He was able to salvage respectable seasons with mediocre QBs his first few seasons, but Deshaun Watson is the real deal. Last season the team started slow, but finished really strong before losing to the Colts in the playoffs. Houston has a strong team, but can O’Brien be the coach to lead them to the promised land? To be determined.

16. Jason Garrett, Dallas Cowboys

2018 record: 10-6 | Career record: 77-59

I’ve got to give him credit: he hasn’t been fired yet. Maybe he knows where the bodies are buried, but there’s only been one season Garrett has had a record below .500 since he took over, and that was in 2015 when QB Tony Romo was essentially out all season. If Ezekiel Elliot doesn’t hold out, the Cowboys should be in the mix for a deep playoff run. Just good enough has been Garrett’s specialty. He’s in a contract year, so he’ll need to do just that.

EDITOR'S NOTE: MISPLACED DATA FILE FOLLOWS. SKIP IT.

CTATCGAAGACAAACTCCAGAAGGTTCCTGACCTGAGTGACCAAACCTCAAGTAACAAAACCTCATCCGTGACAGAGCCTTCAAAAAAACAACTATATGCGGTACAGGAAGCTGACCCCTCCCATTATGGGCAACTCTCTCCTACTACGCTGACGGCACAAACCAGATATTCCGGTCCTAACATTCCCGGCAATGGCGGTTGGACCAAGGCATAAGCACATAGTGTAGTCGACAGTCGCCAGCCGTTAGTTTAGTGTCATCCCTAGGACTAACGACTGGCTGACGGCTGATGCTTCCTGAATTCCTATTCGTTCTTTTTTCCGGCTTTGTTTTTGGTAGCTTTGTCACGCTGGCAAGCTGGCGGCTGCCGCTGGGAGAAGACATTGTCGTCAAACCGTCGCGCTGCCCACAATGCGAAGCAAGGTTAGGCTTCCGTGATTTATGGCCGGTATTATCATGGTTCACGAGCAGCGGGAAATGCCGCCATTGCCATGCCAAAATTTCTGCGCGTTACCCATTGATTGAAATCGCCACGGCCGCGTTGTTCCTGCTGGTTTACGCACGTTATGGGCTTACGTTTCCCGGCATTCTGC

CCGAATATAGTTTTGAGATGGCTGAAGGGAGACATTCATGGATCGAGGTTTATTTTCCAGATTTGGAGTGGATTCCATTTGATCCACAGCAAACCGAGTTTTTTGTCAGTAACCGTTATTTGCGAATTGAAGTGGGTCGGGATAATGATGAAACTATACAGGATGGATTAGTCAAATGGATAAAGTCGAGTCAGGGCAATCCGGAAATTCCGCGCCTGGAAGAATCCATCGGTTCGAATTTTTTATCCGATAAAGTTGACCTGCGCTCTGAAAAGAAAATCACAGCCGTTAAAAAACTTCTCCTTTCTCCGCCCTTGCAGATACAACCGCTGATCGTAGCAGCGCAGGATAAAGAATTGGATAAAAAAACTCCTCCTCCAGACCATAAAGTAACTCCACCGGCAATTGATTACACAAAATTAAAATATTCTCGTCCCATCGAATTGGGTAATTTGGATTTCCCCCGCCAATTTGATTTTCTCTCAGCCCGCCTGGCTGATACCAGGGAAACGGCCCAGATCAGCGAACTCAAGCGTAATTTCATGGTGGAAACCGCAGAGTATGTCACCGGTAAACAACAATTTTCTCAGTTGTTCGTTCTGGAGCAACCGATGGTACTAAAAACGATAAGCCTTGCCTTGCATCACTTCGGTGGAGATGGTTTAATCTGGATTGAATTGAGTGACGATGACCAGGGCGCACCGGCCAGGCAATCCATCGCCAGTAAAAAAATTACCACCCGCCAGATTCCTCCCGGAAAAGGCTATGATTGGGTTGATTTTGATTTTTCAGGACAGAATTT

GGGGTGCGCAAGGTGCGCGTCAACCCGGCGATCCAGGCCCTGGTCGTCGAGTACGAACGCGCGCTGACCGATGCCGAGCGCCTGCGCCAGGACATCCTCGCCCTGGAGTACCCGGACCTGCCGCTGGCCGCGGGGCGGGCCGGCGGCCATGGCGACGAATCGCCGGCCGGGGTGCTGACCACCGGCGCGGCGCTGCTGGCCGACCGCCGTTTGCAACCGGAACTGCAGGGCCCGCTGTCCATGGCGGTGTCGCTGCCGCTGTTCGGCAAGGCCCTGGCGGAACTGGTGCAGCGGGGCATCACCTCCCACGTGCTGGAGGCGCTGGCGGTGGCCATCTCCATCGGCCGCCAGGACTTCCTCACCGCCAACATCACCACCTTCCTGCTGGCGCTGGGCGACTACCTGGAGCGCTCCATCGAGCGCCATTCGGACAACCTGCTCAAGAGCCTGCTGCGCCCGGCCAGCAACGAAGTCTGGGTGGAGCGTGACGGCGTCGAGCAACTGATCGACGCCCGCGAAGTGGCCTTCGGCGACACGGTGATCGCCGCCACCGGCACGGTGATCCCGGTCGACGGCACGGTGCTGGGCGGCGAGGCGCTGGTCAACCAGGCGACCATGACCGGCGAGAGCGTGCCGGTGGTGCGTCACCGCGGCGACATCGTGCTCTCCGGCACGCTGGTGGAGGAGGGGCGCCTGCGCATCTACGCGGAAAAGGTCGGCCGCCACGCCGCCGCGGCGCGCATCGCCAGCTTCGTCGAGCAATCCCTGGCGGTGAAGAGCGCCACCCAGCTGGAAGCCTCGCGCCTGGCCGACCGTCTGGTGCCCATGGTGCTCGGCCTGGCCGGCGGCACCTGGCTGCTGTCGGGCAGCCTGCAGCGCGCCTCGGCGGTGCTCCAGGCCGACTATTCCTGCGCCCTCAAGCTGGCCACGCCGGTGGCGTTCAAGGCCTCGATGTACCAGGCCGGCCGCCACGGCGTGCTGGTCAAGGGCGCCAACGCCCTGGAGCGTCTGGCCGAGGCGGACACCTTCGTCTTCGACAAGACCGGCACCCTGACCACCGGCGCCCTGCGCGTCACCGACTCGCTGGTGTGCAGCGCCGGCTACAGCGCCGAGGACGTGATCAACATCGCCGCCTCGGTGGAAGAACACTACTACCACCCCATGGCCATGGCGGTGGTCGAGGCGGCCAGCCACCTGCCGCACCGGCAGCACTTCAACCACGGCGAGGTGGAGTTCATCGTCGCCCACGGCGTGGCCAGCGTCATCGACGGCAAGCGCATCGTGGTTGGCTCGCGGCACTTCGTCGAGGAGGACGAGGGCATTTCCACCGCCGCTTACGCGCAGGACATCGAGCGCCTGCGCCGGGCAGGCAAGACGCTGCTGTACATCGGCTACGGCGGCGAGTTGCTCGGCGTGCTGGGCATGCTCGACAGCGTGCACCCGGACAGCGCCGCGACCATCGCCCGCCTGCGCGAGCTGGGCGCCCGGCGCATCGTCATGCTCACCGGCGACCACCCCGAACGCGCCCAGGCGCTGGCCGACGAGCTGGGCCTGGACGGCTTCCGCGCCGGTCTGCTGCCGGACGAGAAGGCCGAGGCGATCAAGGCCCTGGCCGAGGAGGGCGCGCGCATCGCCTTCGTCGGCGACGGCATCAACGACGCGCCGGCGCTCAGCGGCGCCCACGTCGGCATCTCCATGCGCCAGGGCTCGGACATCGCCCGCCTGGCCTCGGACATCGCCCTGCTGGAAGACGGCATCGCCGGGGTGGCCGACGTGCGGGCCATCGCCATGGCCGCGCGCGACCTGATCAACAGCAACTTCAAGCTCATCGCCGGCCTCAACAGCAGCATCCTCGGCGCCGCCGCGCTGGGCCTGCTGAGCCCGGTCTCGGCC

15. Frank Reich, Indianapolis Colts

2018 record: 10-6 | Career record: 10-6

Frank Reich had a slow start last season, but his team won 9 of their last 10 games to just sneak into the playoffs, and were able to win a road playoff game. Life without Andrew Luck will be a huge challenge, but he was the OC in Philadelphia when Nick Foles replaced Carson Wentz en route to a Super Bowl victory. Can he facilitate the same magic with Jacoby Brissett?

14. Matt Nagy, Chicago Bears

2018 record: 12-4 | Career record: 12-4

Great first year, but plenty of that can be attributed to the stellar Bears defense under the helm of Vic Fangio. Hiring Chuch Pagano was a smart choice. He seemed to help Mitch Trubisky immensely in Year 2, and his success will reveal how good Nagy really is, but last season was a great start.

13. Dan Quinn, Atlanta Falcons

2018 record: 7-9 | Career record: 36-28

I’m a fan of Dan Quinn, and thought the Falcons would be more of a force after their appearance in Super Bowl LI, but it hasn’t happened yet. The Falcons went 7-9 last season amid lots of defensive injuries. He’s been rumored to be on the hot seat, and Matt Ryan now 34 years old, so time is of the essence in Atlanta. I think he can right the ship, but it has to happen fast.

12. Anthony Lynn, Los Angeles Chargers